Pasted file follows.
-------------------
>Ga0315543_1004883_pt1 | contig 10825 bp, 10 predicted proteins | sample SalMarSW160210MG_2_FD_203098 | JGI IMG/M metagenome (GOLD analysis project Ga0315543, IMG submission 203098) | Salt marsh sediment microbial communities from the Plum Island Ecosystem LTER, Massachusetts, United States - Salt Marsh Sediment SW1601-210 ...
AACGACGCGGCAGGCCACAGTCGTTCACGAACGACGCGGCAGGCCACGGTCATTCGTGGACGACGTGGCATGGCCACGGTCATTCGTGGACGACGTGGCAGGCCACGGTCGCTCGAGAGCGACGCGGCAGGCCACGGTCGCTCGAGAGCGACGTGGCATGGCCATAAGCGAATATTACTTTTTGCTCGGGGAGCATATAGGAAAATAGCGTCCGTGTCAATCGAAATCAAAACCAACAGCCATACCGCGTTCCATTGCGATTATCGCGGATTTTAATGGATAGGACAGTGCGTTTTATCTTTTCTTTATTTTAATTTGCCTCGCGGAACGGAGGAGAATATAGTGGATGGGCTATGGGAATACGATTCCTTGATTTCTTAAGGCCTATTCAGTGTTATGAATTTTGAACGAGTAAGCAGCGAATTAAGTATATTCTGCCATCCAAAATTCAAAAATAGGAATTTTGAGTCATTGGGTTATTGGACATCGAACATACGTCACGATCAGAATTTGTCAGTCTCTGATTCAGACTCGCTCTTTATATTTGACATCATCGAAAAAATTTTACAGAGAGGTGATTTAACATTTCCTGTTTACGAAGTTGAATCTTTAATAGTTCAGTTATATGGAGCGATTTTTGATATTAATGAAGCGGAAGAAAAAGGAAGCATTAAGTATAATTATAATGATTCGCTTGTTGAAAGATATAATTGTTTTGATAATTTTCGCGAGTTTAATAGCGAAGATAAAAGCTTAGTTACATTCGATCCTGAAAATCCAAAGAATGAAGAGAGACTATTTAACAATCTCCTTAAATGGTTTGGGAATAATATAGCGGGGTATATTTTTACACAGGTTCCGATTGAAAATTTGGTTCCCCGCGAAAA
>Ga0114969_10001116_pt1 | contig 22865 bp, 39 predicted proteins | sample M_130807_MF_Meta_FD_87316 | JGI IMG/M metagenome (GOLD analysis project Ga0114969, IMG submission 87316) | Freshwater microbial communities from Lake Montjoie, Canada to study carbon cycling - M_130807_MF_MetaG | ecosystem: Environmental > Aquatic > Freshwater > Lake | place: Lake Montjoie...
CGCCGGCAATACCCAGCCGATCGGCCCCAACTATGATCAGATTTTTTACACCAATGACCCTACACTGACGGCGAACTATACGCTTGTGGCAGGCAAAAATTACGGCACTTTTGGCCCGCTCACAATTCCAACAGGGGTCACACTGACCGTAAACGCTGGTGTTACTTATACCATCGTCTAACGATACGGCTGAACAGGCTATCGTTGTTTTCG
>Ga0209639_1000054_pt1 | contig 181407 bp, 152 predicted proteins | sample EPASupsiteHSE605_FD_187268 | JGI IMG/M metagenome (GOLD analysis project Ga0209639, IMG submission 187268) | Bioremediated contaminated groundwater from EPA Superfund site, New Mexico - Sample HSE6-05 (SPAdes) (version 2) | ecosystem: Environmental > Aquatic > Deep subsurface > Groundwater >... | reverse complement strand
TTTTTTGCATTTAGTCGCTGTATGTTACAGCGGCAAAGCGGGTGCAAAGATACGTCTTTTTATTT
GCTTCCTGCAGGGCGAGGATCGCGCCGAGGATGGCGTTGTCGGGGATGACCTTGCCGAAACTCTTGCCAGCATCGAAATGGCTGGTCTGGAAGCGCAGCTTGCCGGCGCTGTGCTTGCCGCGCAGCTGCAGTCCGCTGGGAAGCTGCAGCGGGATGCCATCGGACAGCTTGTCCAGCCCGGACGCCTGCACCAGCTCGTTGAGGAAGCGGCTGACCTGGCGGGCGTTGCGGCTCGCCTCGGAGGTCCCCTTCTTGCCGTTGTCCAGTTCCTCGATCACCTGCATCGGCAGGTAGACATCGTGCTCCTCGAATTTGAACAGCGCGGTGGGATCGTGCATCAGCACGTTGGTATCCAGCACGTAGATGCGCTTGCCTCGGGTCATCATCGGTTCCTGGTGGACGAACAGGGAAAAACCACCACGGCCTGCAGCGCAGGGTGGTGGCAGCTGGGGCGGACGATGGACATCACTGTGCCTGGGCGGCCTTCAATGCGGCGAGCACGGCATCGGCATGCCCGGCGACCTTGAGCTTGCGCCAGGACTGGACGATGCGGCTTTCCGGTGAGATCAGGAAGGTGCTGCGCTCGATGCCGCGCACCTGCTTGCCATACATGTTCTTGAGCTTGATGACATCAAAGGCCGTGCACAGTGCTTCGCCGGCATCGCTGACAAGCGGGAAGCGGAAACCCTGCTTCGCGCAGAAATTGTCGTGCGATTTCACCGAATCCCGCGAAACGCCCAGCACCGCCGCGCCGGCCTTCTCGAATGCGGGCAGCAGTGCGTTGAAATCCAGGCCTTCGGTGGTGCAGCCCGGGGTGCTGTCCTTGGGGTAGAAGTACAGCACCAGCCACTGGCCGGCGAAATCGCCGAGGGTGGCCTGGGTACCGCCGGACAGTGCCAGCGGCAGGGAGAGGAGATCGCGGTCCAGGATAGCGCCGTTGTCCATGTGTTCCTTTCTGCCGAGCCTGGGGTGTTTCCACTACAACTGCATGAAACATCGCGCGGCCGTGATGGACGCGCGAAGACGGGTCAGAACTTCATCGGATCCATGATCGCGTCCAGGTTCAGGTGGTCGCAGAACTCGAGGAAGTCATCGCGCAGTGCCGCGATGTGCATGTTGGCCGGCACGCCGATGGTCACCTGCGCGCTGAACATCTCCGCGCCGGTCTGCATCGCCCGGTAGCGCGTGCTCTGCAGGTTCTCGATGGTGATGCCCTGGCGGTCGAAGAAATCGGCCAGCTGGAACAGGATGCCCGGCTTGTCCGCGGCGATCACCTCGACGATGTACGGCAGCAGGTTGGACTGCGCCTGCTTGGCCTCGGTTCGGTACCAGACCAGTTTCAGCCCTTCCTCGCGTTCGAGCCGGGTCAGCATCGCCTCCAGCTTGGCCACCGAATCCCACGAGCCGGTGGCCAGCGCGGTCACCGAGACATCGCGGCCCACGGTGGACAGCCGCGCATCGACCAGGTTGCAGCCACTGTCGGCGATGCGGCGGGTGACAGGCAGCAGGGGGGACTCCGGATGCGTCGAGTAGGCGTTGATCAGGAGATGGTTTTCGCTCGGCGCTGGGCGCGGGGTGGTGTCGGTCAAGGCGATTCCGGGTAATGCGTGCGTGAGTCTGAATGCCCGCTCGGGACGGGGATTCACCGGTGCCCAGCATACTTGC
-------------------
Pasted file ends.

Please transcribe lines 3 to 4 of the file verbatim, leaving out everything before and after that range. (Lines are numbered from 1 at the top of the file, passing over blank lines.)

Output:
>Ga0114969_10001116_pt1 | contig 22865 bp, 39 predicted proteins | sample M_130807_MF_Meta_FD_87316 | JGI IMG/M metagenome (GOLD analysis project Ga0114969, IMG submission 87316) | Freshwater microbial communities from Lake Montjoie, Canada to study carbon cycling - M_130807_MF_MetaG | ecosystem: Environmental > Aquatic > Freshwater > Lake | place: Lake Montjoie...
CGCCGGCAATACCCAGCCGATCGGCCCCAACTATGATCAGATTTTTTACACCAATGACCCTACACTGACGGCGAACTATACGCTTGTGGCAGGCAAAAATTACGGCACTTTTGGCCCGCTCACAATTCCAACAGGGGTCACACTGACCGTAAACGCTGGTGTTACTTATACCATCGTCTAACGATACGGCTGAACAGGCTATCGTTGTTTTCG